I disagree with Warren Buffett on a point about his stock option trading. There, I said it (or wrote it). It’s rare that I disagree with anything Buffett writes. In fairness, it’s not that I think he made a poor investment. It’s just that I think the real explanation of why his investment is a good one is different from his justification.
Buffett’s eagerly anticipated 2008 letter to shareholders of Berkshire Hathaway arrived on Saturday. It contains his usual brilliant financial insights expressed clearly. Any number of reporters will summarize its contents, but those interested should consider reading the original letter as well.
One aspect of the letter that caught my attention was the discussion of Buffet’s option trading. He believes that certain long-term put options are mispriced, but his explanation of why they are mispriced leaves out the dominant reason.
Buffett has sold put contracts on the world’s major stock indices. These contracts amount to bets between Buffett and other parties on the value of a stock index at some future point in time called the maturity date. I can’t improve on Buffett’s explanation of these put options:
“To illustrate, we might sell a $1 billion 15-year put contract on the S&P 500 when that index is at, say, 1300. If the index is at 1170 – down 10% – on the day of maturity, we would pay $100 million. If it is above 1300, we owe nothing. For us to lose $1 billion, the index would have to go to zero. In the meantime, the sale of the put would have delivered us a premium – perhaps $100 million to $150 million – that we would be free to invest as we wish.”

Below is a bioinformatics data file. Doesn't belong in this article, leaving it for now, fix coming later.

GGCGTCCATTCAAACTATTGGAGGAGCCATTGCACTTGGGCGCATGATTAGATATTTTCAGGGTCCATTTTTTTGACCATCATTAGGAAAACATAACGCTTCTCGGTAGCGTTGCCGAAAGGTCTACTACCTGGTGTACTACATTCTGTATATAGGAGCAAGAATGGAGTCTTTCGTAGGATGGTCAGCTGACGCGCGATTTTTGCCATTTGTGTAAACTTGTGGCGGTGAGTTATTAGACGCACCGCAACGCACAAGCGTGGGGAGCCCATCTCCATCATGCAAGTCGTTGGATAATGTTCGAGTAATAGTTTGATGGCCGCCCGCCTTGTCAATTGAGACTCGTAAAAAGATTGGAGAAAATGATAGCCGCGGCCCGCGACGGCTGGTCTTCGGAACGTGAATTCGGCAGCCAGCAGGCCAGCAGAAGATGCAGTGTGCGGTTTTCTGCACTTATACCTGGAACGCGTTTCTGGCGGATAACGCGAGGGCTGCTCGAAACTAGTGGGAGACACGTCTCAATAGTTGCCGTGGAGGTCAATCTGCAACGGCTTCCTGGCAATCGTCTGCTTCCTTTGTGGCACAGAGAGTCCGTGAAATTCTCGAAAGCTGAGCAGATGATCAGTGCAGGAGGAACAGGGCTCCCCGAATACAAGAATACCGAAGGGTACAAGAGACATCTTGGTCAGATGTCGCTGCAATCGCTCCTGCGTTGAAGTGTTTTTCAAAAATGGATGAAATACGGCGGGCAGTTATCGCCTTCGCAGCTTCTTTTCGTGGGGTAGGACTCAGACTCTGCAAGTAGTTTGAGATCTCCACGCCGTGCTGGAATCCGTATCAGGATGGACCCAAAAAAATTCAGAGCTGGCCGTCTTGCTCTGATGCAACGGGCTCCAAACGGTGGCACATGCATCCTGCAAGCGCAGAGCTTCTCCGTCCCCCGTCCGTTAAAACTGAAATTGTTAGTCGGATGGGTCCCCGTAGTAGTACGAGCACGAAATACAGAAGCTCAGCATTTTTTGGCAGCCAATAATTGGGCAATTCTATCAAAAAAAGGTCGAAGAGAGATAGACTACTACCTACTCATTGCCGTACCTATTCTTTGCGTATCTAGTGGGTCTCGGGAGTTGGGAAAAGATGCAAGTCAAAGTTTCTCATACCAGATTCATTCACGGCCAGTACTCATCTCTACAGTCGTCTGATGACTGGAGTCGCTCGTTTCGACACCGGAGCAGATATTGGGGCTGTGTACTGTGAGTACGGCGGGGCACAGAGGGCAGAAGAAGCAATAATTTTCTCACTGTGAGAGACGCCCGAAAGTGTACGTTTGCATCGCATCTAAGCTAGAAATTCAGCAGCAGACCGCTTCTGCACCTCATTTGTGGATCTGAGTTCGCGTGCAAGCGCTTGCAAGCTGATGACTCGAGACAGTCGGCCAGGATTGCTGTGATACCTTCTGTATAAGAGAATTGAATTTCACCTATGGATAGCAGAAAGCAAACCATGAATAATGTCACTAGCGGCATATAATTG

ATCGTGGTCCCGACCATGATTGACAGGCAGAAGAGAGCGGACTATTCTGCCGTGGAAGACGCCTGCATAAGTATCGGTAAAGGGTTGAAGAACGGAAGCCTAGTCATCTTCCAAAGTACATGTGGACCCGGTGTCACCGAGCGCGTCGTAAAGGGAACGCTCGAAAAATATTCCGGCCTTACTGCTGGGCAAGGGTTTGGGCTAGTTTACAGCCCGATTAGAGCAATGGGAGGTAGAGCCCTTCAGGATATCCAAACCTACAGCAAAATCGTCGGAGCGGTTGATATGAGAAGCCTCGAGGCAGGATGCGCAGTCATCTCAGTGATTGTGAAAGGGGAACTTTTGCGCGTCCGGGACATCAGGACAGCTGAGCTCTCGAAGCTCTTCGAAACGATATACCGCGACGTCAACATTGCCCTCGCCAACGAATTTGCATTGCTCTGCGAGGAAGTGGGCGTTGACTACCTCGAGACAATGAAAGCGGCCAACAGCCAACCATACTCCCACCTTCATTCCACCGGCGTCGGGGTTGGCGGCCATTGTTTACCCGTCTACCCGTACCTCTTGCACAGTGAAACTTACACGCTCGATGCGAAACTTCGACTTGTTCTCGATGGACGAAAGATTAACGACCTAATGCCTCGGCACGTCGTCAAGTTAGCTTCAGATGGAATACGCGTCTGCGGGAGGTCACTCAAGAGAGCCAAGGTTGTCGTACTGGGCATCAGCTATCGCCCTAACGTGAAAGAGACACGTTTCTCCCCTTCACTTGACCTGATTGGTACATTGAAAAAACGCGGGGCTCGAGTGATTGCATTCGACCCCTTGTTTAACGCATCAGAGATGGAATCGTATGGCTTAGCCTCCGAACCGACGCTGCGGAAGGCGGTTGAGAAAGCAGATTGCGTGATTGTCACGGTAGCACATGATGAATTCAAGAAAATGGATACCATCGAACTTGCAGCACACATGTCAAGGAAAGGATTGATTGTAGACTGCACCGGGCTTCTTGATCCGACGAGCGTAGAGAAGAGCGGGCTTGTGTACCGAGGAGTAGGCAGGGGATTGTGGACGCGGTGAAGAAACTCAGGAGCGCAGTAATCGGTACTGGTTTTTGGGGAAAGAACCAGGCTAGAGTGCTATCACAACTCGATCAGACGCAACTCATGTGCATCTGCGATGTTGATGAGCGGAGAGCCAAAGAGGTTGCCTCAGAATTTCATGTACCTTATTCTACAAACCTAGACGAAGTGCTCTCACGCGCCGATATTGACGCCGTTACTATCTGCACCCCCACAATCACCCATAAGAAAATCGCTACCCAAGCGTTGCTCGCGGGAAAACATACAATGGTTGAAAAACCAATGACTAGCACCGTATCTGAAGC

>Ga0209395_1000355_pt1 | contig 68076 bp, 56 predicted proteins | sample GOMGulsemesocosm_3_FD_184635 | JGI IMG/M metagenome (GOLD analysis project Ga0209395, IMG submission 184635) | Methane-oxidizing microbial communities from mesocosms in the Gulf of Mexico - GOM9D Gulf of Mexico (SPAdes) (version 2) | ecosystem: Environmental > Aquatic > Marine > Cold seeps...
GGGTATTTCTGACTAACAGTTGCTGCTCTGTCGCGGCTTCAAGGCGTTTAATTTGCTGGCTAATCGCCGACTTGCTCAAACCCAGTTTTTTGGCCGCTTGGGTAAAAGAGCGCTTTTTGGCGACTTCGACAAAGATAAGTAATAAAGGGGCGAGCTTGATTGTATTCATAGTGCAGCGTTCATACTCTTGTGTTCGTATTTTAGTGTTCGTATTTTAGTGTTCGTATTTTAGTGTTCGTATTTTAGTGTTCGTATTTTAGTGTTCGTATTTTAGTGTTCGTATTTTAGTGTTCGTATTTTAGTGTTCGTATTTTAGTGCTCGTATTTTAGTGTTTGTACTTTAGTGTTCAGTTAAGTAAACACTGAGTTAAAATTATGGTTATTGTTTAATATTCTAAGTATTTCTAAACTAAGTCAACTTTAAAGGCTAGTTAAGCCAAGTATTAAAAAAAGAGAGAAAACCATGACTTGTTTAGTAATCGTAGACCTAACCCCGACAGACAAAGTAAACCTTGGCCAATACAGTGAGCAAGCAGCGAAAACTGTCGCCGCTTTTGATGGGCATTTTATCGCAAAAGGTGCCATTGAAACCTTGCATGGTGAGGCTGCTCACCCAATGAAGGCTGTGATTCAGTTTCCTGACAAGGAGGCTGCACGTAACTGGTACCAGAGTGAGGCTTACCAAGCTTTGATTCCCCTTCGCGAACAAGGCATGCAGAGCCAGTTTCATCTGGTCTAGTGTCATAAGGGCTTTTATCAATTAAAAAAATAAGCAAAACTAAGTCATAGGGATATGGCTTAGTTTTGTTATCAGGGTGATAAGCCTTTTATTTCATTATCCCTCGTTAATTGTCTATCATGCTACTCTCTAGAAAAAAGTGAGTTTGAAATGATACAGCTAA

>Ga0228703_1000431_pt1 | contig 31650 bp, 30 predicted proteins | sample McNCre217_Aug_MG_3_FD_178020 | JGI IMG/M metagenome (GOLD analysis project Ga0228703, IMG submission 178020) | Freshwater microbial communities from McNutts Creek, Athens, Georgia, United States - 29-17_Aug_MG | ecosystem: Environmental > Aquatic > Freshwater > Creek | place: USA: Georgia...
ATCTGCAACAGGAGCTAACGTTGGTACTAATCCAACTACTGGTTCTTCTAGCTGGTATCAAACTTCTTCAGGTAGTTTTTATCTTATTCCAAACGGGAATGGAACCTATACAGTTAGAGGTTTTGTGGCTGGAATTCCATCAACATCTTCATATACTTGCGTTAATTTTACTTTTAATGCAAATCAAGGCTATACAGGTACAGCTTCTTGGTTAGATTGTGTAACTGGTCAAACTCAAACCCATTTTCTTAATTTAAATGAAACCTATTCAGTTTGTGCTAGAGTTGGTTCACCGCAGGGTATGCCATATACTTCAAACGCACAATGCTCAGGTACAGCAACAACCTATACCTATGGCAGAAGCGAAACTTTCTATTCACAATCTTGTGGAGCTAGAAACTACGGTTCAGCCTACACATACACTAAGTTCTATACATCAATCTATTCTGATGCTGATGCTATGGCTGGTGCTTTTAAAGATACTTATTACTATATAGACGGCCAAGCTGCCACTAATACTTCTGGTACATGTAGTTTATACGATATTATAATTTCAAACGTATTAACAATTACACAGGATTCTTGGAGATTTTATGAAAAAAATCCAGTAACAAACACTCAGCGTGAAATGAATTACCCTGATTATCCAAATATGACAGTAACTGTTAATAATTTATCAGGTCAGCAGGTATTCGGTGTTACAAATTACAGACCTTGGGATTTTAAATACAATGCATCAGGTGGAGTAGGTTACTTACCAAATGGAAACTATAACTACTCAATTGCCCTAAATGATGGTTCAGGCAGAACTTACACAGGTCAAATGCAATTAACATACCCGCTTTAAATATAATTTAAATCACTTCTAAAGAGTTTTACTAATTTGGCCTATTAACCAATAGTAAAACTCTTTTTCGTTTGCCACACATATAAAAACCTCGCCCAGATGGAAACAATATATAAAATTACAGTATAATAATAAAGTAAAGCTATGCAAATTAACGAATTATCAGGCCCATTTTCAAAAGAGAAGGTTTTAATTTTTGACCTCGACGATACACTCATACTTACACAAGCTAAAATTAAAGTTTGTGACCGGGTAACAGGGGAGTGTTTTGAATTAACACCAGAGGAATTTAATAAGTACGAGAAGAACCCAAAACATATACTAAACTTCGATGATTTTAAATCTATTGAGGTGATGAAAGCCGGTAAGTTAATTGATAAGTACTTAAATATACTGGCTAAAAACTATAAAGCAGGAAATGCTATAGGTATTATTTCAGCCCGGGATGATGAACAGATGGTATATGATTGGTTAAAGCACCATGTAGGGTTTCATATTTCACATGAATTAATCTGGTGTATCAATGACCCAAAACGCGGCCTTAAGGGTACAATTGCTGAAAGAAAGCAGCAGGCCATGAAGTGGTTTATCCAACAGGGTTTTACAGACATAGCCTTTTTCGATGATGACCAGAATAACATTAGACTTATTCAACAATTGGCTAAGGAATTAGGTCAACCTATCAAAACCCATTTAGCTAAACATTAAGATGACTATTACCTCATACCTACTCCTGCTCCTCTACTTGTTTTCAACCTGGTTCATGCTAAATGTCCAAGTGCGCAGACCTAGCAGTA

Buffett has sold a total of US$37.1 billion in put contracts on the world’s major stock indices: the US S&P 500, the UK FTSE 100, the Euro Stoxx 50, and the Japanese Nikkei 225. To take on the risk of possibly having to pay some fraction of this $37.1 billion, Buffett has collected $4.9 billion in option premiums.
The accepted way to value stock options is with a formula called Black-Scholes. This formula predicts that he is expected to pay out $10 billion on his put option contracts. If this turns out to be right, he will pay out $5.1 billion more than he collected in premiums.
Obviously, Buffett doesn’t believe the Black-Scholes formula or he would never have entered into these contracts. He explains that “if the formula is applied to extended time periods, however, it can produce absurd results.” Buffett continues:
“The ridiculous premium that Black-Scholes dictates ... is caused by the inclusion of volatility in the formula and by the fact that volatility is determined by how much stocks have moved around in some past period of days, months or years. This metric is simply irrelevant in estimating the probability weighted range of values of American business [many] years from now.”
Problems with estimating volatility are a factor, but the real reason why the formula fails for long-term options is much simpler. Black-Scholes denies the existence of a risk premium. You don’t need to understand the formula to see that it has no input for the expected return of the equities.
Black-Scholes assumes that the expected return of stocks is equal to the risk-free return of short-term government debt such as US treasury bills. However, historical data tell us that stocks give better returns, on average, than government debt. This failing of the formula doesn’t significantly affect calculations of the premium for short-term options, but gives absurd results for multi-decade options.
An easy way for Buffett to see that risk premium is a major factor is to look at long-term call options. If volatility were the main reason why he finds selling long-term put options profitable, then he should find selling call options to be profitable as well. After all, overestimating volatility drives up the premiums of both puts and calls.
However, I’m confident that Buffett would find long-term call options much less attractive than long-term puts due to the risk premium.